June 23, 2018 by Dr. G
On June 20, I had the opportunity to go on a tour of the PECO Energy Company‘s green roof on Market Street in Philadelphia. This monthly tour is offered by the Pennsylvania Horticultural Society and includes a short film and lecture from the observation deck. When you hear people mention “the PECO Building” in downtown Philly, most people will think of the tall tower that displays the scrolling message. But the green roof is not on the taller, south tower, but on the shorter, north tower (see photo on the right).
The north building was built in 1916 but didn’t receive its green roof until winter 2008-2009. Although the top/9th floor of the north building was initially considered for solar panels, the proximity and height of the south tower (29 floors) causes shadows that would have made solar panels inefficient.
The PECO building is one of 168 green roofs in Philadelphia that work towards providing the city the following benefits: stormwater absorption, reduced temperatures, cleaner air, longer roof life (it is said that a regular roof will last 20-25 years, while a green roof will last 50 years), greater indoor comfort, habitat creation, and better aesthetics. The Philadelphia Water Department gives incentives for green roofs to be installed, as the roofs capture water during peak floods and reduce/eliminate runoff into the Schuylkill River and other waterways.
To retrofit the 45,000 square foot roof, several layers of material needed to be laid down (model to the left), starting with an electromagnetic copper wire layer to alert PECO if a leak in the layers above were to occur, an orange waterproofing PVC material, then a one-inch think mat made from recycled sneakers to act as a drainage layer, another mat to hold the three inches of soil placed on top, with a final roll of mat that is the ground cover. The cost for this green roof installation was $2 million and the plants are maintained by the Pennsylvania Horticultural Society (PHS). All of the plants are native to the area, tolerate wind/rain/drought, and have wide and shallow root systems. PHS installs new plants each season which changes the “plant palette” – a palette that is also changed by birds that bring in grasses and other seeds.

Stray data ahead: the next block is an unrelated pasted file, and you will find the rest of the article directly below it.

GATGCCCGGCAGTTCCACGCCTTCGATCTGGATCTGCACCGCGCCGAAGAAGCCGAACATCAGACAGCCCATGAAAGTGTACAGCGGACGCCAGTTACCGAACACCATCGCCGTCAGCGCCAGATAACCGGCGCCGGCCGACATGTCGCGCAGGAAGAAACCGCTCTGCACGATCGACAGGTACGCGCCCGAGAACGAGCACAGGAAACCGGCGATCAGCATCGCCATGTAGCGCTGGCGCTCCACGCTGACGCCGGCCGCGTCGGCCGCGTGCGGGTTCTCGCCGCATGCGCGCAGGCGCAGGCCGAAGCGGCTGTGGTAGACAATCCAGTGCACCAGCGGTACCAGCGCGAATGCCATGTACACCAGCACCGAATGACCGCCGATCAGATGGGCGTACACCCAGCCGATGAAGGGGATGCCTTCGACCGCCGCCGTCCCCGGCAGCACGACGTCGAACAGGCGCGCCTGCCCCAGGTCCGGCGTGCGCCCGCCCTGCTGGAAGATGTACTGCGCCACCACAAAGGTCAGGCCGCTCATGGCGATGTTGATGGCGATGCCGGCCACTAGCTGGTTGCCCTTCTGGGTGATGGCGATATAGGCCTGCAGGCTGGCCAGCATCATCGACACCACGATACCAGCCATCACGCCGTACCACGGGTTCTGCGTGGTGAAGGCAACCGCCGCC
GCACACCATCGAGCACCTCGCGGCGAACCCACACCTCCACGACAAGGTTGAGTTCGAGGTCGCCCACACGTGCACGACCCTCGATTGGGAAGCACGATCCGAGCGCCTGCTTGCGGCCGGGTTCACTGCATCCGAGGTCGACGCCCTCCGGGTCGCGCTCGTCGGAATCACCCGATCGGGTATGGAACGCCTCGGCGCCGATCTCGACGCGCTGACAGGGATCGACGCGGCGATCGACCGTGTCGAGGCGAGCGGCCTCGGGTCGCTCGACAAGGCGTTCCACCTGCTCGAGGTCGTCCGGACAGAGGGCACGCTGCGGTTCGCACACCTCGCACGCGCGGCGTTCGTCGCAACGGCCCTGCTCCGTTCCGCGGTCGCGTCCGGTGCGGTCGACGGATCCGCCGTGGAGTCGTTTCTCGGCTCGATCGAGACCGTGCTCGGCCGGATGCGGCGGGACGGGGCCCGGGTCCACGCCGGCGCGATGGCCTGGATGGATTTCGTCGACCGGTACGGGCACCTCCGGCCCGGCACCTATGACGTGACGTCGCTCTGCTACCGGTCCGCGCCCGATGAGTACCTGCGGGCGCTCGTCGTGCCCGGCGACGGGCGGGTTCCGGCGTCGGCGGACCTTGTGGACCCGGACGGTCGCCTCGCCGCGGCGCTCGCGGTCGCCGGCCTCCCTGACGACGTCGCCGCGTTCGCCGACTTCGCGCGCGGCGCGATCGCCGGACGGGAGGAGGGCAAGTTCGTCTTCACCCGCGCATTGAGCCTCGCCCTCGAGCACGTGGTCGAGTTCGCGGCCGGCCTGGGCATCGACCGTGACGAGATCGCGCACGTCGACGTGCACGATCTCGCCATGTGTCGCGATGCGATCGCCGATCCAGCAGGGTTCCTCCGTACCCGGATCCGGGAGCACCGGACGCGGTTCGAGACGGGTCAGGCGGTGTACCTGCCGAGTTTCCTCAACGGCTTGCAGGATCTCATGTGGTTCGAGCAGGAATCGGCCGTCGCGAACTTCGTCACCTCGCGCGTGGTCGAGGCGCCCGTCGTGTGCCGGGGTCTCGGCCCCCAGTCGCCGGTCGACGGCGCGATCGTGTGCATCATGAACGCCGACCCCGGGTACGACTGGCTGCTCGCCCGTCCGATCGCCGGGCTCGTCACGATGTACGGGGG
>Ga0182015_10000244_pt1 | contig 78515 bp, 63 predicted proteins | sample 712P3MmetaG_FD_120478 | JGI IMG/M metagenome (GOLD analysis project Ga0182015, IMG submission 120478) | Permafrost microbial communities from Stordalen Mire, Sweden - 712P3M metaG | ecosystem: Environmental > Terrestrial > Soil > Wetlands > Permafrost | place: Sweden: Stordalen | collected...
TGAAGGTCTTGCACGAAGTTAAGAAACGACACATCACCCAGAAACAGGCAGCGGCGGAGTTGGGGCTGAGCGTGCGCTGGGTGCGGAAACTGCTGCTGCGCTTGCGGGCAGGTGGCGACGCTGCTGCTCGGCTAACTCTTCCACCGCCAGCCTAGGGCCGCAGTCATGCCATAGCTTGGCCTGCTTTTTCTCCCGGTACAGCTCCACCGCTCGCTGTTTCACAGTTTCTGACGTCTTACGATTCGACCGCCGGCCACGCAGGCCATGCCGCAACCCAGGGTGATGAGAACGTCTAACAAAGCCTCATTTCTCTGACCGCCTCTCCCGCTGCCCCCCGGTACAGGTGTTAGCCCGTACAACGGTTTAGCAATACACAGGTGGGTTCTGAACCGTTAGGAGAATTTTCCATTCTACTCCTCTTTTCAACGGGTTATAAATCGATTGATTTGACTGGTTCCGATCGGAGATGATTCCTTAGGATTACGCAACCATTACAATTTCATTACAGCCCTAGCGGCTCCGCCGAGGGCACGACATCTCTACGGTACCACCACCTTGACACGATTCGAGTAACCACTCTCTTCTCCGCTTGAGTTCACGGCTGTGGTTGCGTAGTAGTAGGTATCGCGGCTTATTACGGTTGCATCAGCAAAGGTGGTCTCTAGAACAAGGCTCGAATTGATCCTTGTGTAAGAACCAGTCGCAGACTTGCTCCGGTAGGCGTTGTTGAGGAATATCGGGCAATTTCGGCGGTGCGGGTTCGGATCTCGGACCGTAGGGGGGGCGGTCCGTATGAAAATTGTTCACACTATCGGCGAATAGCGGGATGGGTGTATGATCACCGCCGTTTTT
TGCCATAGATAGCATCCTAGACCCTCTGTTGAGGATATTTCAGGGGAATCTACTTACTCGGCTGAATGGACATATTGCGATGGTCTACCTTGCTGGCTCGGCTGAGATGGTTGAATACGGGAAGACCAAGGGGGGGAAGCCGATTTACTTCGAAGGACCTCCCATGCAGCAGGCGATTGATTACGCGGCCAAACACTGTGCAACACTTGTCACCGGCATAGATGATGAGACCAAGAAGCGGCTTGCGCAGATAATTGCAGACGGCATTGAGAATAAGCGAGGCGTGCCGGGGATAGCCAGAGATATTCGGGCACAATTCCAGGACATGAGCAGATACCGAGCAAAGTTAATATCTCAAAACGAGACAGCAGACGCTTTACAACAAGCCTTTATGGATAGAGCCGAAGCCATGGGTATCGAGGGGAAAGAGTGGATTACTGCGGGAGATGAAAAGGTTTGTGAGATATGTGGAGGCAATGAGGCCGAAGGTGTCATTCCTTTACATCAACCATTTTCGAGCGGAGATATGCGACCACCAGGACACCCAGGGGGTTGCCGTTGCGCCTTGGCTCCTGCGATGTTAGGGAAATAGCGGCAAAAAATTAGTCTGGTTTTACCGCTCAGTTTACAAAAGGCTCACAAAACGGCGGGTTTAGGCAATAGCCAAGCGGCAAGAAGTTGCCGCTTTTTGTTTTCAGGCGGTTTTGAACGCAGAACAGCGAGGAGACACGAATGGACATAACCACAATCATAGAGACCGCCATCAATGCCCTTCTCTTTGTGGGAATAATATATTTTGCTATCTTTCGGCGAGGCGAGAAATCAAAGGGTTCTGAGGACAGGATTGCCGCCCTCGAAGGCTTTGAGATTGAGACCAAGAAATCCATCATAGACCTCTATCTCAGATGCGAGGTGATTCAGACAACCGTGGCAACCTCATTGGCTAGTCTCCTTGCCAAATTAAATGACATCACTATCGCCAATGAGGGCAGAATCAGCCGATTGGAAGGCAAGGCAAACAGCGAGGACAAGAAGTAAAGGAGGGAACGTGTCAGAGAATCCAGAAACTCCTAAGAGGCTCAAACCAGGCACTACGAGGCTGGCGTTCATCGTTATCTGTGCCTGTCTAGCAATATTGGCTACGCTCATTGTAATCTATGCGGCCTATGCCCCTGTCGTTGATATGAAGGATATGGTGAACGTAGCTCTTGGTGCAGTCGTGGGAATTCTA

Here some close-up photos of the native plants on the PECO green roof.
It was fascinating to see and hear about the PECO green roof. I encourage others to sign up for this one-hour program, and to check out the other green roofs in the city. Our guide told us that the parking garage at the Philadelphia Art Museum (which we could view across the way) has a green roof (the “roof” is at ground level) – that’s on my list to check out next!